4. Eat whole grains, not refined and simple carbs. Replace all bread with 100% whole grain breads, whether that means 100% whole wheat, rye, or whatever. Refined flour found in 99% of all breads is not good for your blood sugar level--which helps regulate fat storage.

5. Eat a lot of protein. Protein will make you feel full and you won't eat as much other stuff. Eat lean meats such as chicken, fish, lean ground beef, and even pork.

6. Don't drink calories. With the exception of milk or a small glass of orange juice at breakfast--don't drink calories. Skim milk is good as calcium is an important mineral and there is protein and vitamins in milk. Absolutely do not drink fruit juices--they are full of sugar.

7. Eat fruits and vegetables. You can't take weight loss seriously without incorporating a lot of fruits and vegetables into your diet. I have always loved vegetables but loathed fruit. I continued eating a lot of vegetables but had to teach myself to like and to eat fruit. I hadn't eaten a grape in my life until I committed myself to weight loss. Eat fruit for snacks throughout the day. Find fruits you like--teach yourself to like fruits. You'll come around--I did.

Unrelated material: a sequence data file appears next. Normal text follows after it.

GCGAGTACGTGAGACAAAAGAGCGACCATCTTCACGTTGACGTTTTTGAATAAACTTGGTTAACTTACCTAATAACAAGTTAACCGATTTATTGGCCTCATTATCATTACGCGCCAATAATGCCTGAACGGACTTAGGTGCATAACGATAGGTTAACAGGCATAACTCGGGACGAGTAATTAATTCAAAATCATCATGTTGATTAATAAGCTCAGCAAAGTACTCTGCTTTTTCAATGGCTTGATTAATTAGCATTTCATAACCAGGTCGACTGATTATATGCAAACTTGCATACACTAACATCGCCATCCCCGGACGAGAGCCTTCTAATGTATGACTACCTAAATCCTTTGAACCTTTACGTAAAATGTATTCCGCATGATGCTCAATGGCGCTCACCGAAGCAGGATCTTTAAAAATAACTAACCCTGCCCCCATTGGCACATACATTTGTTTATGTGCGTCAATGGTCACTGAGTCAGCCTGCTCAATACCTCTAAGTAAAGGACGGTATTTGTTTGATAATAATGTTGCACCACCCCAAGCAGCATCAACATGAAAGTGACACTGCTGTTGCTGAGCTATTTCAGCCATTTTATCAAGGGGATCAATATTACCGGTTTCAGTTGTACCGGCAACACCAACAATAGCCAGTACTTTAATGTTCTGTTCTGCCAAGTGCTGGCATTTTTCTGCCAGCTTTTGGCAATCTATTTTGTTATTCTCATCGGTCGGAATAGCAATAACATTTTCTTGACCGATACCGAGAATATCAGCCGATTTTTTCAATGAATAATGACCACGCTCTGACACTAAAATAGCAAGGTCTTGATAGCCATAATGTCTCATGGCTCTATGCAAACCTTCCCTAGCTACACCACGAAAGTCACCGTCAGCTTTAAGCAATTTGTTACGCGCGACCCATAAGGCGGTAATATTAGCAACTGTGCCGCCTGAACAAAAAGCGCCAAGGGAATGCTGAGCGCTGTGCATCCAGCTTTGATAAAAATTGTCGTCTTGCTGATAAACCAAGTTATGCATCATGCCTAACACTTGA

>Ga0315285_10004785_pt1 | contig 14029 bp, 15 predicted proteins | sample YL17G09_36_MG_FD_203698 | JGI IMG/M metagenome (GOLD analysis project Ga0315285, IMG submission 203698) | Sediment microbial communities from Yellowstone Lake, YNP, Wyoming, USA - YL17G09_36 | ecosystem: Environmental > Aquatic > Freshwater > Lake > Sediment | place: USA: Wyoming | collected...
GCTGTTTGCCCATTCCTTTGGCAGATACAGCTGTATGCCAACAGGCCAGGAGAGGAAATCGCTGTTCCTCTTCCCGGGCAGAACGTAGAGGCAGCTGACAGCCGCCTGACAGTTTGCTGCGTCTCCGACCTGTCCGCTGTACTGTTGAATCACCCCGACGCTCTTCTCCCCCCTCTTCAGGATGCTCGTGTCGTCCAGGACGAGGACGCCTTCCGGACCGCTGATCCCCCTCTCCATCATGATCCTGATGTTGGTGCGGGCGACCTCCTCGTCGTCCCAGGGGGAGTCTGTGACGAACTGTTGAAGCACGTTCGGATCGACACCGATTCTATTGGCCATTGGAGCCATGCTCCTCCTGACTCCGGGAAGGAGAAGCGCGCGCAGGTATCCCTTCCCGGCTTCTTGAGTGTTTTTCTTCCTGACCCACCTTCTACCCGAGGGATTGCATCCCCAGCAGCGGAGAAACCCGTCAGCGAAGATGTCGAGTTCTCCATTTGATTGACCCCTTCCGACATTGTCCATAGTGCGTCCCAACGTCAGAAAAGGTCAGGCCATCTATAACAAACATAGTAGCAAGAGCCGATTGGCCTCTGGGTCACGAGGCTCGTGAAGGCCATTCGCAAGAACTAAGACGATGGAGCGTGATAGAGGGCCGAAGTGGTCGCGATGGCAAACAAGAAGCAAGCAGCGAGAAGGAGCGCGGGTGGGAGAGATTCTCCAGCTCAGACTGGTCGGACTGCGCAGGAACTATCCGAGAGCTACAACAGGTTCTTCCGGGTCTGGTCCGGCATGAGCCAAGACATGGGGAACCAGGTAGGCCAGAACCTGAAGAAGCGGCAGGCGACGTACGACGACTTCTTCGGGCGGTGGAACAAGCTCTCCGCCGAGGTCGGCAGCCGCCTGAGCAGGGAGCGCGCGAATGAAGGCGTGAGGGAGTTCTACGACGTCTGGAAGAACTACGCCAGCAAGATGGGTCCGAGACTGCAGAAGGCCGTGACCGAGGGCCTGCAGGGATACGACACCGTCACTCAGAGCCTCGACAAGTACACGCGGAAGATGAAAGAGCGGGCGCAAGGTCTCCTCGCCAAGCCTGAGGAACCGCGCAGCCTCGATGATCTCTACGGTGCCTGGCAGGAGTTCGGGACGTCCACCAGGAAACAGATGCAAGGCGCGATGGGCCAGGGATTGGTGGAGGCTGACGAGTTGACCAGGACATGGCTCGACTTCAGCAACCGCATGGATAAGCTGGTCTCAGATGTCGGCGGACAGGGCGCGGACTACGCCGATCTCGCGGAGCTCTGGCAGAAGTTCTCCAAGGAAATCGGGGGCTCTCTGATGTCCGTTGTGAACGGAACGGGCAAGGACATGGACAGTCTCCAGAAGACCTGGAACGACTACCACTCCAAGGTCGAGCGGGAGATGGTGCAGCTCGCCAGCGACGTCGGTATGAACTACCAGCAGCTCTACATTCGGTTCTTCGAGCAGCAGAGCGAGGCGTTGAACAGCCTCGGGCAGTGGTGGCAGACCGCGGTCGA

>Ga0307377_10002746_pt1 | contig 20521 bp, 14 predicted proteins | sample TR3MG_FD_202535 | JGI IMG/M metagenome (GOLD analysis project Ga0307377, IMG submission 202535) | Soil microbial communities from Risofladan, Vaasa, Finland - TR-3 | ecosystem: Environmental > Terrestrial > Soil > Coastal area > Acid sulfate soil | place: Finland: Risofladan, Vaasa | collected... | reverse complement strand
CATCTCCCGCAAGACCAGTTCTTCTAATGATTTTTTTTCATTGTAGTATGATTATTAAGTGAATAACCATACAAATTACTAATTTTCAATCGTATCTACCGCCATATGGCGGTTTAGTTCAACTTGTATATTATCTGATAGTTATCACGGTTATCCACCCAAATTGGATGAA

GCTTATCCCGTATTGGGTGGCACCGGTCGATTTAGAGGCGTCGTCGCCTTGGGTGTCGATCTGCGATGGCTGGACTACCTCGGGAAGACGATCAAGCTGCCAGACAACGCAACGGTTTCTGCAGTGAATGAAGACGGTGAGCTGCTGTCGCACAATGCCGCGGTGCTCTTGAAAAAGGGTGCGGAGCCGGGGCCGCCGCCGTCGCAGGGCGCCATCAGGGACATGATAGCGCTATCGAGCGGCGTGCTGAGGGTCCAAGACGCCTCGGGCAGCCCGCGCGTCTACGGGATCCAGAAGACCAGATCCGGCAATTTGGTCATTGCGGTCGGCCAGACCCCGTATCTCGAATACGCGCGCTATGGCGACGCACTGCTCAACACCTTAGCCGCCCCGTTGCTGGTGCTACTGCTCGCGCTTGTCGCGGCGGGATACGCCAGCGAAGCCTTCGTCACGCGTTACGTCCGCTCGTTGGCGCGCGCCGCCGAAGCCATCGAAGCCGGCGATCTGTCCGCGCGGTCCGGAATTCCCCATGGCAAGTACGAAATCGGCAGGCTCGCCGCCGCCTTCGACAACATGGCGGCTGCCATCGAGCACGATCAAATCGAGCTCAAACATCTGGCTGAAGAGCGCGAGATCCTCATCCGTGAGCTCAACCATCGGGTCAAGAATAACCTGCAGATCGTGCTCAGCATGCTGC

8. Plan what you eat and eat only what you plan. Plan out what you are going to eat throughout the week before you get groceries. Buy enough food ahead of time that you don't snack on candy or unhealthy foods when you've got a craving. But obviously, follow the above rules when buying food.

9. Eat when you are hungry. You will get hungry frequently if you are on a diet. Your body is used to getting far more calories than you should eat while trying to lose weight. Don't fight the urge--eat. Just eat what you planned for in #8 above. Eat some fruit, vegetables, nuts (not honey roasted or sweetened though) or a whole grain snack.

10. Exercise. Exercise is last for a reason--it is the least important component in my opinion. Your diet will be a much better way to control your weight--particularly once you have reached your goal. You will need to lift weights to get your metabolism into shape and to improve its performance. Cardio is much less important, but will help burn calories and help your heart.

It is good to have a goal too--and some accountability to someone who either has good health habits already, or is also working to lose weight. The best book I've seen on weight loss is The Men's Health Belly-Off Program. It essentially fleshes out the things I listed above. If you are serious about weight loss, you need to read this book or about the program online.

And if you are really serious about getting into and staying in shape--you must weigh yourself regularly. I recommend at least once a week. This will help you learn more about how your diet and exercise affect your weight and will help you control it by keeping things from spiraling out of control.